Zapotec language project

Reviving an Endangered Indigenous Language

by Nicole Hackett, Student Public Relations Writer

The language we speak helps define who we are, but some are losing this part of their identity as their language ceases to be passed to future generations and speakers shift to a more sociopolitically dominant language.

To support these threatened languages, Cedarville University linguistics students will join Dr. Kate Riestenberg, a postdoctoral fellow at Bryn Mawr College in Pennsylvania, as she works with community members to revitalize the Sierra Juárez Zapotec language of Oaxaca, Mexico.

— Mary Ann Rouland

“Valuing a language shows that one also values that culture and its people,” explained Mary Ann Rouland, a Cedarville University junior from Saratoga, California, who helped with the Zapotec project last summer. Rouland is majoring in linguistics.

Riestenberg works closely with community members in Oaxaca, recording language lessons that are given to Spanish-speaking children who are learning Zapotec as a heritage language, and then transcribing and annotating the videos for analysis.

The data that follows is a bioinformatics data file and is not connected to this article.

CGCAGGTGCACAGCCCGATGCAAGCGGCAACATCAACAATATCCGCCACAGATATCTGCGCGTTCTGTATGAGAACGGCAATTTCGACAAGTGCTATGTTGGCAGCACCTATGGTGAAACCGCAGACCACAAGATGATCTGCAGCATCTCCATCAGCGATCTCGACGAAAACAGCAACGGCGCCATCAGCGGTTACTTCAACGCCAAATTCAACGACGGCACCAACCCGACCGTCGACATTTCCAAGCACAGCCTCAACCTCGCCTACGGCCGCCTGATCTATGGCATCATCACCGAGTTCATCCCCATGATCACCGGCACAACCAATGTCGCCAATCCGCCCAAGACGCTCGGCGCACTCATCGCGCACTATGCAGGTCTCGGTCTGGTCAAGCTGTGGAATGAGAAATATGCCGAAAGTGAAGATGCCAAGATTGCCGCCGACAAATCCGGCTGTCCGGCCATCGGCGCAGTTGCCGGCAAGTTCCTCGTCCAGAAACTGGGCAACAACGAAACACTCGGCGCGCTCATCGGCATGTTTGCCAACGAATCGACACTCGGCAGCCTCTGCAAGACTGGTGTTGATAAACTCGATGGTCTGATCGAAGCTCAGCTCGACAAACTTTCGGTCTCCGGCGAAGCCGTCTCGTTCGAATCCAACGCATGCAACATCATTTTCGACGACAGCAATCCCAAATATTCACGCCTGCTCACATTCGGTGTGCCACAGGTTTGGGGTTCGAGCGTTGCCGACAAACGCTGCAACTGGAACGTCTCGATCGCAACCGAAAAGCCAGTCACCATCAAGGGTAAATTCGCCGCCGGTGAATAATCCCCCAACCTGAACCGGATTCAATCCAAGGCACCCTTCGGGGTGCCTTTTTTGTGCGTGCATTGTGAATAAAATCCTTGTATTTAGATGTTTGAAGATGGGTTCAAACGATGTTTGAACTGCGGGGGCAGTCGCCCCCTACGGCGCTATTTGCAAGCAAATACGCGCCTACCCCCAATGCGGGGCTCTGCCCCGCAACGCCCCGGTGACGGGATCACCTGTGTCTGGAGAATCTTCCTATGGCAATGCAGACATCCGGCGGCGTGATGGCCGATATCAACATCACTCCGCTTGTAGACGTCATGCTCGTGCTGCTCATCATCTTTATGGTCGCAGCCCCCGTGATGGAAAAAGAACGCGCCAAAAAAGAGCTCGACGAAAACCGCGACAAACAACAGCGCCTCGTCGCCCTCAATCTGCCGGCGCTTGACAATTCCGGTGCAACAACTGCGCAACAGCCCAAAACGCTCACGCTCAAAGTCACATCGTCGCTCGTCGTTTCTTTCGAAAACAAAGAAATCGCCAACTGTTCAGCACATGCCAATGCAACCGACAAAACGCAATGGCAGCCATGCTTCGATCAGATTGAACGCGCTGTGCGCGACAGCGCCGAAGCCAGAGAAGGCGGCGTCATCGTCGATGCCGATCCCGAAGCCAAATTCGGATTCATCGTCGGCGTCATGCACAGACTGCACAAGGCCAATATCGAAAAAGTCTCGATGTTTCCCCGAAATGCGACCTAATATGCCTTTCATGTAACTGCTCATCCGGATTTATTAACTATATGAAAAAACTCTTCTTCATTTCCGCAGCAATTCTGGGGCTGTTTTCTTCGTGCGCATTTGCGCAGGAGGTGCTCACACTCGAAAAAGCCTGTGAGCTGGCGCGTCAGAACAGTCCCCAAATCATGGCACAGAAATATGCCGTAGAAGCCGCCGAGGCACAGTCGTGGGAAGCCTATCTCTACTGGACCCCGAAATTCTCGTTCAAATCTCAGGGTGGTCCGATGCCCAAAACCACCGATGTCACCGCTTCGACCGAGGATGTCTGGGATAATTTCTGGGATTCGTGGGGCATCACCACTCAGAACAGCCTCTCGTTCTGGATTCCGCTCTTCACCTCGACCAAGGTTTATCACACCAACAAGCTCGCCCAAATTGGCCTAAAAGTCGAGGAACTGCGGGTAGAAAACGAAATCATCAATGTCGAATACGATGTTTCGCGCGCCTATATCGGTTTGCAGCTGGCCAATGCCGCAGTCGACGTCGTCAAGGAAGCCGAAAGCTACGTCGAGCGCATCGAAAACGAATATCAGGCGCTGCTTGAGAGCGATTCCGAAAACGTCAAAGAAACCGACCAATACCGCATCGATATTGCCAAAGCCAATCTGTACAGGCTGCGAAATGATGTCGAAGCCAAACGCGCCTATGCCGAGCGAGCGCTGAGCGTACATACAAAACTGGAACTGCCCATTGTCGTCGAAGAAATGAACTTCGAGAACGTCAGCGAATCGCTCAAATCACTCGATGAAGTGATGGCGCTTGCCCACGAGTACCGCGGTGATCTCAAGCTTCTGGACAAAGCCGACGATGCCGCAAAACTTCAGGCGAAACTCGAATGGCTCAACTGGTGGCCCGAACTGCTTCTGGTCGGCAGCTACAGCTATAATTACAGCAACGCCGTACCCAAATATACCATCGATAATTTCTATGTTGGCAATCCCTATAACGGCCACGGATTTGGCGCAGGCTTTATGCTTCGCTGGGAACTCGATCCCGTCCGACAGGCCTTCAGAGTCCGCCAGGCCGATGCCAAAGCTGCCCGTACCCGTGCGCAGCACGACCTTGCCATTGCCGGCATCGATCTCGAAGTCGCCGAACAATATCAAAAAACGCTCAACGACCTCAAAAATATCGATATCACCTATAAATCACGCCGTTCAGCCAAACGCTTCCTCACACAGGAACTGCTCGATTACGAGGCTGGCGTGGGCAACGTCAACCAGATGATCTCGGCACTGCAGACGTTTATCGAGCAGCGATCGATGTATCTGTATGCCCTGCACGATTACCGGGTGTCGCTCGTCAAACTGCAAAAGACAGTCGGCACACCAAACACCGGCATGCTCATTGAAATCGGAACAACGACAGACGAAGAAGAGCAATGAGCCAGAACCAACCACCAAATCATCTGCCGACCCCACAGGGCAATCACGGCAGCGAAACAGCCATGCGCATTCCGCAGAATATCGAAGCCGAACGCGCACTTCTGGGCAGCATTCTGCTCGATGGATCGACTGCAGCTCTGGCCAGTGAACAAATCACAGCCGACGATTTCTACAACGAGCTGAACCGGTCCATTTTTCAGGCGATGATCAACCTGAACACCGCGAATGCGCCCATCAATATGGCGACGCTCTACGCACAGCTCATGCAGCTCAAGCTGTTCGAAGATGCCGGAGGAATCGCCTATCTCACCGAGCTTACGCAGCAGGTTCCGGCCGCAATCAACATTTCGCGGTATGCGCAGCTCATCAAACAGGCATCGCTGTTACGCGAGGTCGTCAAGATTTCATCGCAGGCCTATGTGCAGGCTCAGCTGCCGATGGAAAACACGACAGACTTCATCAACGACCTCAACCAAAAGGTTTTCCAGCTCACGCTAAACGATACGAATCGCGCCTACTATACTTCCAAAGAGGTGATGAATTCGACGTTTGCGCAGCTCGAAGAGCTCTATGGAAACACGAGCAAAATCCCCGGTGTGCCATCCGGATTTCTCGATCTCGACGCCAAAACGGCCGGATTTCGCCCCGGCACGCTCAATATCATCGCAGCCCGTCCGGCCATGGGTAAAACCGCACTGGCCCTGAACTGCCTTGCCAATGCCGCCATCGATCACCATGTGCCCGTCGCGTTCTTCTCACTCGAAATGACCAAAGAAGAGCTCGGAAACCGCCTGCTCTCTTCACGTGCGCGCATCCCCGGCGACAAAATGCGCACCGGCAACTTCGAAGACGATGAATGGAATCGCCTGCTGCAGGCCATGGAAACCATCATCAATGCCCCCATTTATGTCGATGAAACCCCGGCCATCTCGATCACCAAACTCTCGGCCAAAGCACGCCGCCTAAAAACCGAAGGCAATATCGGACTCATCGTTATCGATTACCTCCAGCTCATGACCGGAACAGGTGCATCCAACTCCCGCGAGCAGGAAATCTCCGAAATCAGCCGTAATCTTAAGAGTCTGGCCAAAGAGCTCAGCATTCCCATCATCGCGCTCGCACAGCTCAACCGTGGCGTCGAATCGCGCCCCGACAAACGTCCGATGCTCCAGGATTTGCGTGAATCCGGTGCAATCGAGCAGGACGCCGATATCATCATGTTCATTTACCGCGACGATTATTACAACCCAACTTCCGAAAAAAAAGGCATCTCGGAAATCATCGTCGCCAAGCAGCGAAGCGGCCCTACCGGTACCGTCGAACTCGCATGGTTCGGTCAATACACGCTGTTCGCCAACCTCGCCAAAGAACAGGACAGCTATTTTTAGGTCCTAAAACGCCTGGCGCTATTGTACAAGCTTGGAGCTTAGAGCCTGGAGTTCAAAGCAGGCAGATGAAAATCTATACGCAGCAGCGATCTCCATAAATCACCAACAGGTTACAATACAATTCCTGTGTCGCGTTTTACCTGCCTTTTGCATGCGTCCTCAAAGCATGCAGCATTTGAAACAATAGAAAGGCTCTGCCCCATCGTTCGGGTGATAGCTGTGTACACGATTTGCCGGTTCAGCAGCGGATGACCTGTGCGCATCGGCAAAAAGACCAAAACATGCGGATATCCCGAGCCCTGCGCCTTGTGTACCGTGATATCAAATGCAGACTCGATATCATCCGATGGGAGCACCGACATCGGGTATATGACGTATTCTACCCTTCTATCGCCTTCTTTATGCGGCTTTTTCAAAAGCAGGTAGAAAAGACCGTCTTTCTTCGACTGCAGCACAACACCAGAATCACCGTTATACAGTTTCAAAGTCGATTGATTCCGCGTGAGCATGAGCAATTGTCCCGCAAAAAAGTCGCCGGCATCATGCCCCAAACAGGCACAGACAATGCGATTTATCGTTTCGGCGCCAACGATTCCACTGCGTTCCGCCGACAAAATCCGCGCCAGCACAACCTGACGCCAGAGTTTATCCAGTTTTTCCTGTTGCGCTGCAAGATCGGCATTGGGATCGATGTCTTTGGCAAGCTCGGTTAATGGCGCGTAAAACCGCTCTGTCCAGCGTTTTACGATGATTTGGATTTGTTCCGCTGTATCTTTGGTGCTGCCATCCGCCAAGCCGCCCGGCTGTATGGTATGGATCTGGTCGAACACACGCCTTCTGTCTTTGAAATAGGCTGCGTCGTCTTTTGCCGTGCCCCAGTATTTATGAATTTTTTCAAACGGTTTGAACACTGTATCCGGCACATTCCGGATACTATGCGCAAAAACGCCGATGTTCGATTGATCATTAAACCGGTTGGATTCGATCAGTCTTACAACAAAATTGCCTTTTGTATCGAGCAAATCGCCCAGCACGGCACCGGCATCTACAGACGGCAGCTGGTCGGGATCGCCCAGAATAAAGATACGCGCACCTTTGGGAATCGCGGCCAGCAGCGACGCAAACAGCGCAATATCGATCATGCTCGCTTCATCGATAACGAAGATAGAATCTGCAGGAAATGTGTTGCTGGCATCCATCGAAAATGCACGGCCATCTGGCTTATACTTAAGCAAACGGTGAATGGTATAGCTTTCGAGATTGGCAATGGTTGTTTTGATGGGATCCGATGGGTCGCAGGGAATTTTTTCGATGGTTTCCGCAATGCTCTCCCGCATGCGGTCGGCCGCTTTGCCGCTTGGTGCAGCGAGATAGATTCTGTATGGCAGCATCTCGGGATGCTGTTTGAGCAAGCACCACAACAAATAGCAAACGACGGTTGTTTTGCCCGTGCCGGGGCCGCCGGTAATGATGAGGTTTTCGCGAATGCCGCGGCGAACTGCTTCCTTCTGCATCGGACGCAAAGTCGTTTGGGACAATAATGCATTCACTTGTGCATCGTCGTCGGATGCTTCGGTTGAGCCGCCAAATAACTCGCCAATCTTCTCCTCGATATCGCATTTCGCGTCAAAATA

The Cedarville students participating this summer will ensure the accuracy of the transcriptions in Zapotec and translations into Spanish. This year’s students include sophomores Emily Walker from Carroll, Ohio, and Lindsey Bishop from Findlay, Ohio.

Rouland credits her experience with the Zapotec project for her desire to continue to pursue revitalizing language in her advanced studies and career.

“The same summer I was working on the Zapotec project, I went on a missions trip to a Native American reservation on Puget Sound in Washington and ended up writing my sociolinguistics paper on their language,” explained Rouland. “Their language is technically extinct, but tribes are doing amazing work to revitalize it.”

“The Zapotec project is definitely a valuable experience for the future,” noted Walker. “I get to explore another facet of linguistics, and it's amazing to know that what I'll be doing has a small part to play in further documenting and revitalizing Zapotec.”

Located in southwest Ohio, Cedarville University is an accredited, Christ-centered, Baptist institution with an enrollment of 4,193 undergraduate, graduate and online students in more than 150 areas of study. Founded in 1887, Cedarville is recognized nationally for its authentic Christian community, rigorous academic programs, strong graduation and retention rates, accredited professional and health science offerings and leading student satisfaction ratings. For more information about the University, visit www.cedarville.edu.